The keen tennis player, who is often spotted in the Royal Box at Wimbledon, had hoped to become a member of the exclusive club. But insiders say his application has been withdrawn, the Daily Mail has reported. A source said: “Some members are so angry about his perceived anti-Brexit shenanigans it was made clear his application would not be looked on favourably.”
Mr Bercow, who has announced he will stand down at the next election or October 31, whichever comes first, has previously told audiences that he voted Remain.
And Deputy Commons Speaker Eleanor Laing said some MPs no longer see Speaker John Bercow as being impartial.
Mrs Laing, one of the contenders to replace Mr Bercow, told BBC Radio 4’s Today programme: “There are a lot of members of Parliament who feel the impartiality of the chair has possibly been diminished.”
She urged MPs to behave “with courtesy and politely” and said she would enforce “respect” for Parliament if elected Speaker.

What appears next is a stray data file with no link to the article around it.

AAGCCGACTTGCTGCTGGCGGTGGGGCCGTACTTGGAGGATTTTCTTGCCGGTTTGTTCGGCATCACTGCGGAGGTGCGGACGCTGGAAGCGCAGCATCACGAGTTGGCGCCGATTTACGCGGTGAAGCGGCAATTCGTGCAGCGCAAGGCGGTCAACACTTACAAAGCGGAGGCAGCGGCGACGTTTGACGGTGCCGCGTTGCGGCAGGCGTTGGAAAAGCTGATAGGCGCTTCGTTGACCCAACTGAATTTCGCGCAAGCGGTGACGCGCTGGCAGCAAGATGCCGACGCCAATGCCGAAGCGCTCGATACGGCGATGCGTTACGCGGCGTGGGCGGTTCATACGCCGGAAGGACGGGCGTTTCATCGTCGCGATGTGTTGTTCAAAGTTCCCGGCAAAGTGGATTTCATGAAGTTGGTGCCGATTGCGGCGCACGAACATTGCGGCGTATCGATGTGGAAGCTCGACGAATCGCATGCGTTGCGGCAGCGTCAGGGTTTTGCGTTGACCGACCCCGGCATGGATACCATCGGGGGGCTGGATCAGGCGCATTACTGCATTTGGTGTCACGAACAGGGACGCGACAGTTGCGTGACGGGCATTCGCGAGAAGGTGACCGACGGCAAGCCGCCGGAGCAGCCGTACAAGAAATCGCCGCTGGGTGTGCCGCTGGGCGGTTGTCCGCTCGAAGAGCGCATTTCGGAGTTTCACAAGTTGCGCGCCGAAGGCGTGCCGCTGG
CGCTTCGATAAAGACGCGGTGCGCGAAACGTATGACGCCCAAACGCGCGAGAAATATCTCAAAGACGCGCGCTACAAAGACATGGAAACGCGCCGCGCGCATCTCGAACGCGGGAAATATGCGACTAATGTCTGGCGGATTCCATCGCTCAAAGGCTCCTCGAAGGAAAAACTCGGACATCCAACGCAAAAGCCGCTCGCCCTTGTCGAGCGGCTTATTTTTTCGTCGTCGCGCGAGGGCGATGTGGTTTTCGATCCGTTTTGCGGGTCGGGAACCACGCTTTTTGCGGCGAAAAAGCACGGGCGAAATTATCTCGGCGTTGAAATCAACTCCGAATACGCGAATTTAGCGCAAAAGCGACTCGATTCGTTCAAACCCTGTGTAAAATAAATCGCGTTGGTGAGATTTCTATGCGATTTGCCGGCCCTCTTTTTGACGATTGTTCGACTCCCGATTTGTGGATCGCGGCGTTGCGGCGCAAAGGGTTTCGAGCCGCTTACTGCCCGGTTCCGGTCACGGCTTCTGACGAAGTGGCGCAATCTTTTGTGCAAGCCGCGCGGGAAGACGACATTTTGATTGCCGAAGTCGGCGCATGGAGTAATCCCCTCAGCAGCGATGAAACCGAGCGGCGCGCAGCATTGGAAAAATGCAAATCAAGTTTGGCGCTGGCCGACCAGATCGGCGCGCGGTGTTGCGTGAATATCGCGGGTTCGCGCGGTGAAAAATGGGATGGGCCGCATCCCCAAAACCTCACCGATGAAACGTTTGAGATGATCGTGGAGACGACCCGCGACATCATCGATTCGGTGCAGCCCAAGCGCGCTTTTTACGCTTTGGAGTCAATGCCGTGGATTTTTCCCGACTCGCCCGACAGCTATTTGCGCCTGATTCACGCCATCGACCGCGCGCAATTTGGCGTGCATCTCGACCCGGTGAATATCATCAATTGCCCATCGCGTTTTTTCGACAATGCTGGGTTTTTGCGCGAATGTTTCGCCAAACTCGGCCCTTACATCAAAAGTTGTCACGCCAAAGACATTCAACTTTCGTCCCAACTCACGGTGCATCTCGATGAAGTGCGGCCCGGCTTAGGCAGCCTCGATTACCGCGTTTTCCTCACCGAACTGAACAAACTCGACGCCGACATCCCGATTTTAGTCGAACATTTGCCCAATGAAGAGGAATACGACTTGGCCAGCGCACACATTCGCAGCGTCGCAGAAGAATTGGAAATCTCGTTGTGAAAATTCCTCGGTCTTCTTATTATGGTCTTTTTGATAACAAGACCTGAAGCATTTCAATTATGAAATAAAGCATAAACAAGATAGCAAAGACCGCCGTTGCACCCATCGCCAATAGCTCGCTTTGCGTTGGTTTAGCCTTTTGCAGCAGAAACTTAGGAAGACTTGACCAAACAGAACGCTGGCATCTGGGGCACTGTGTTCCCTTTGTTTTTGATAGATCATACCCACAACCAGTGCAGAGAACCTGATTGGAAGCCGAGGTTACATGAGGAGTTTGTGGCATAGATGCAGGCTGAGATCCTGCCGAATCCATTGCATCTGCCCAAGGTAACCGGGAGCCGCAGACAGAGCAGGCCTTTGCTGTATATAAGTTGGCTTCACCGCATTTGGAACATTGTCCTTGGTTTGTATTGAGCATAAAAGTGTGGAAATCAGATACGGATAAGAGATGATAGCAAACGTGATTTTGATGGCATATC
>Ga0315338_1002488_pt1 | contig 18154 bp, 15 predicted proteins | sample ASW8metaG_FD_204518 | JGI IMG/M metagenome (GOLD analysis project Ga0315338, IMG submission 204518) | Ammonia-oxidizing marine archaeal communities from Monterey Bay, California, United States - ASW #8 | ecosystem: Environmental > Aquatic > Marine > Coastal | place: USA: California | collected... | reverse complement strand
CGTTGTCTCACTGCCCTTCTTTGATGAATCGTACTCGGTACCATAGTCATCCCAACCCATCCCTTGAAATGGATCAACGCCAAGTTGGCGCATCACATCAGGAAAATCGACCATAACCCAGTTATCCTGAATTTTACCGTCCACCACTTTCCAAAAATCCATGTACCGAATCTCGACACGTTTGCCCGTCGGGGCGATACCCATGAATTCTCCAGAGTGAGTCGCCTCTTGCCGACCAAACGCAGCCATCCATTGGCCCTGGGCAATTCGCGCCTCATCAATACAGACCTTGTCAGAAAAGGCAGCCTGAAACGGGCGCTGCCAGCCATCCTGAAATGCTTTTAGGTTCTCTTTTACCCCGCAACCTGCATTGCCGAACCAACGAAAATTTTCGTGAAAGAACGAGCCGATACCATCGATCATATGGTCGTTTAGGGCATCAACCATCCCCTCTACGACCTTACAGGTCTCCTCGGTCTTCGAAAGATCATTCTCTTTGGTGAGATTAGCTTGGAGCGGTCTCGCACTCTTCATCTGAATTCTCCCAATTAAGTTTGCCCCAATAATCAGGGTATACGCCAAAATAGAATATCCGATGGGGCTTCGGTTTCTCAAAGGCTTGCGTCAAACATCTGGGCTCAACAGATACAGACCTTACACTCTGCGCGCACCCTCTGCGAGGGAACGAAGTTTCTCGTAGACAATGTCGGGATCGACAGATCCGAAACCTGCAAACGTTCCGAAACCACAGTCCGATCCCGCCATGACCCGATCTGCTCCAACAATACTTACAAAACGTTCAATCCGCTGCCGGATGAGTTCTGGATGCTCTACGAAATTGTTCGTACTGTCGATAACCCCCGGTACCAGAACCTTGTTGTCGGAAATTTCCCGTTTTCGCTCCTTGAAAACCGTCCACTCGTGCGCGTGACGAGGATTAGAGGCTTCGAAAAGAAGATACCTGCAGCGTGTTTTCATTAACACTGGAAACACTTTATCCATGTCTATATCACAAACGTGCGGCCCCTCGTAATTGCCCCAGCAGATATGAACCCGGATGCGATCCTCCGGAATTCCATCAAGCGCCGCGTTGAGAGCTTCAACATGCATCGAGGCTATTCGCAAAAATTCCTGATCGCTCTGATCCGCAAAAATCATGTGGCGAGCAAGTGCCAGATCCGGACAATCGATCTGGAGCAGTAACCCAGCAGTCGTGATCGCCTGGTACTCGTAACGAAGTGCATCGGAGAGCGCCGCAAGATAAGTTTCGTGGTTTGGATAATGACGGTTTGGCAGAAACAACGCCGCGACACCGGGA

Jacob Rees-Mogg said Speaker John Bercow has “damaged the standing” of the House of Commons in the eyes of the public.
The Commons Leader said: “As a Parliamentarian, I have been in many ways and remain a great admirer of the Speaker.
“He has helped MPs hold the Government to account and to seek redress of grievance.
“But in my view, he has now flown too close to the sun and I hope that as he comes to his retirement he will not allow the good he has done in his earlier years to be forgotten.
“But his recent mistakes have, to my deepest regret as Leader of the House of Commons, damaged the standing of the House in the eyes of the British public to the lowest point in modern history.”
Mr Bercow enraged many Tory MPs last month when he warned Boris Johnson he was prepared to rip up the parliamentary rulebook to stop any illegal attempt by the Prime Minister to take the UK out of the EU without a deal on 31 October.
In a direct warning to No 10, he said he was prepared to allow “additional procedural creativity” if necessary to allow parliament to block Mr Johnson from ignoring the law set out in the Benn Act.
He said: “If we come close to Johnson ignoring the law, I would imagine Parliament would want to cut off that possibility.
“Neither the limitations of the existing rulebook or ticking of the clock will stop it doing so.
“If I have been remotely ambiguous so far, let me make myself crystal clear.
“The only form of Brexit that we have, whenever that might be, will be a Brexit that the House of Commons has explicitly endorsed.”